Official sources said today the Viet Cong command has made no real attempt to conduct coordinated attacks throughout South Vietnam in the three weeks since it launched its winter campaign.

“The lack of coordinated activity suggests that the first phase of the campaign is to be a preliminary one with a major effort perhaps scheduled for later,” said one source.

“One of the purposes of the initial phase of the campaign may be to attempt to alleviate food and ammunition shortages… in order to increase their capabilities for later actions,” the source said.

Hickel Suffering from Pinched Nerve

WASHINGTON (AP) — Secretary of the Interior Walter J. Hickel was admitted to Walter Reed Army hospital today for… (text cut off)

Long Hours, Little Prestige

Army Attempting to Alleviate Shortage of Drill Sergeants

WASHINGTON (AP) — The Army is short of drill sergeants—those noncommissioned officers with tough reputations who have the job of transforming civilians into soldiers.

Reasons for the shortage include long working hours, not enough pay and too little prestige.

The Army is trying to cure the situation, including $40 a month more to sweeten the pot.

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But Army officers say that’s not the way it works in their service.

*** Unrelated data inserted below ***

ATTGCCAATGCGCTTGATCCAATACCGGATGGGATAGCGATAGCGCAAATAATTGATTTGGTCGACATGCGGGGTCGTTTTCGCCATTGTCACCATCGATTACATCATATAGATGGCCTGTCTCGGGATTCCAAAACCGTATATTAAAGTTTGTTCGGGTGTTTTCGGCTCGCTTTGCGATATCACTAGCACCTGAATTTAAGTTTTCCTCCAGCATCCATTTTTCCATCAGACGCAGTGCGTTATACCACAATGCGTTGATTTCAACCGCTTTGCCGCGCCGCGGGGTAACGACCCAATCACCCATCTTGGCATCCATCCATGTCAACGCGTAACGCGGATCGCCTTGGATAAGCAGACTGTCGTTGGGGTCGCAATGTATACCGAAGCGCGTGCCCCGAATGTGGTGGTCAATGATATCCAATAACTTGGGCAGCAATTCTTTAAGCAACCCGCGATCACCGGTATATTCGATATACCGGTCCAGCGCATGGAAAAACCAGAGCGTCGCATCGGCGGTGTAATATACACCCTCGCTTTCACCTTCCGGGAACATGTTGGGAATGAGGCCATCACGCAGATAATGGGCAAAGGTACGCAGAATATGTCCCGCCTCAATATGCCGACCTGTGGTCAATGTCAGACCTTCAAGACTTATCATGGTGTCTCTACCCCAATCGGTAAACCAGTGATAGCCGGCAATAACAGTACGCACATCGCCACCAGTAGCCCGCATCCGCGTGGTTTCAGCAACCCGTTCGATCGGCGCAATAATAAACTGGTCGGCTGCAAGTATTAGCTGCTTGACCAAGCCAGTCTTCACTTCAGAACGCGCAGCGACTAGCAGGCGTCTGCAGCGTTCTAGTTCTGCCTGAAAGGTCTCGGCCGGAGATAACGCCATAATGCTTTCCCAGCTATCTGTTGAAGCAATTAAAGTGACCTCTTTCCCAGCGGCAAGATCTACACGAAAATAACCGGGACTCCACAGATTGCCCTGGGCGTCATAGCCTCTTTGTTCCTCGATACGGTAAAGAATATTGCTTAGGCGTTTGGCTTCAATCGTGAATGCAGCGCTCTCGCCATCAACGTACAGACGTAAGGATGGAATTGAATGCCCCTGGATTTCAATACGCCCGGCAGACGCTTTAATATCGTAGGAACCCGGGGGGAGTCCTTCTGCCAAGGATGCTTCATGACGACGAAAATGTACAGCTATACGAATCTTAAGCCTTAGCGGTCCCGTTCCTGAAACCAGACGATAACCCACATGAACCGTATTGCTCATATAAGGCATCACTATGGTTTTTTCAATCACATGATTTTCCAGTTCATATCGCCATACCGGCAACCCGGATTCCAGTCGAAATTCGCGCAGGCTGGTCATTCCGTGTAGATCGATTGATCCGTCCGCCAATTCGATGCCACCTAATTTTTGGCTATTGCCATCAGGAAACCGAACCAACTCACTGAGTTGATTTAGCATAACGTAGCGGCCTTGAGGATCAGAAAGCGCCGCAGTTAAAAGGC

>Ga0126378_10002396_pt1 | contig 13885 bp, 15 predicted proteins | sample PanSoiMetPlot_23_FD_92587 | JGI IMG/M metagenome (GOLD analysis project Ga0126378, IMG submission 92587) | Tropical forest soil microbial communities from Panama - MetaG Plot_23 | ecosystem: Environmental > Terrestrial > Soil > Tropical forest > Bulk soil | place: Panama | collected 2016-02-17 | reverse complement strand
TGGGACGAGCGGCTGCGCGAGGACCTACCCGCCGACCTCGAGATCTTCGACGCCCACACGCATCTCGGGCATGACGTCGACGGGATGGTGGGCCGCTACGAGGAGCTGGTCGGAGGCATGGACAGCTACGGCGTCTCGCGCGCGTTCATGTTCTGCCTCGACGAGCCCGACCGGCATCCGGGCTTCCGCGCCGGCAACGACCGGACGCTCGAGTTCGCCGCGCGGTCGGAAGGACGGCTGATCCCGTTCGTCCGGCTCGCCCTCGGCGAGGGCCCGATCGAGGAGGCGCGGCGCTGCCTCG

“The drill sergeant develops a sort of father image for our recruits, and sometimes he has to be around for personal conversations about problems having nothing to do with the Army,” one officer said.

Counting such personal touches and the training routine itself, officers said, often means a 14 to 16 hour work day for drill sergeants.

Copying the Marine Corps, the Army about 4 years ago started a special program for producing drill sergeants and established a badge of office, the wide brim campaign hat.

Certain Benefits

A survey conducted last year, however, showed that the job “does not carry enough prestige,” Army personnel officials said.

Drill sergeants get certain benefits now, including a $30 a month “good performance” payment, extra uniforms and free laundry.

The Army wants to double the monthly special pay.

Army authorities emphatical-

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during basic training.

Investigators looked… claims of brutality… January and found that… involved drill instructors.

Men who elect to become drill sergeants are put through a rugged six-week course. The attrition rate run between 35 and 40 per cent.

Authorities said there is no special psychological screening.

However, officers said the prospective drill sergeants are “put under stress during their schooling, and that tends to show their true colors.”

Infrared Scanner Protecting Forests

QUEBEC — An infrared scanner is protecting the vast forests of northern Canada against fire. Attached to a patrol aircraft, the device automatically sounds an alarm when a hot spot on the ground is detected.

With an aircraft flying 120 knots, 5,000 feet up, an area of 375 square miles can be covered in an hour.

Buddhism was introduced to Japan from Korea in 552 A.D.

So Proudly She hails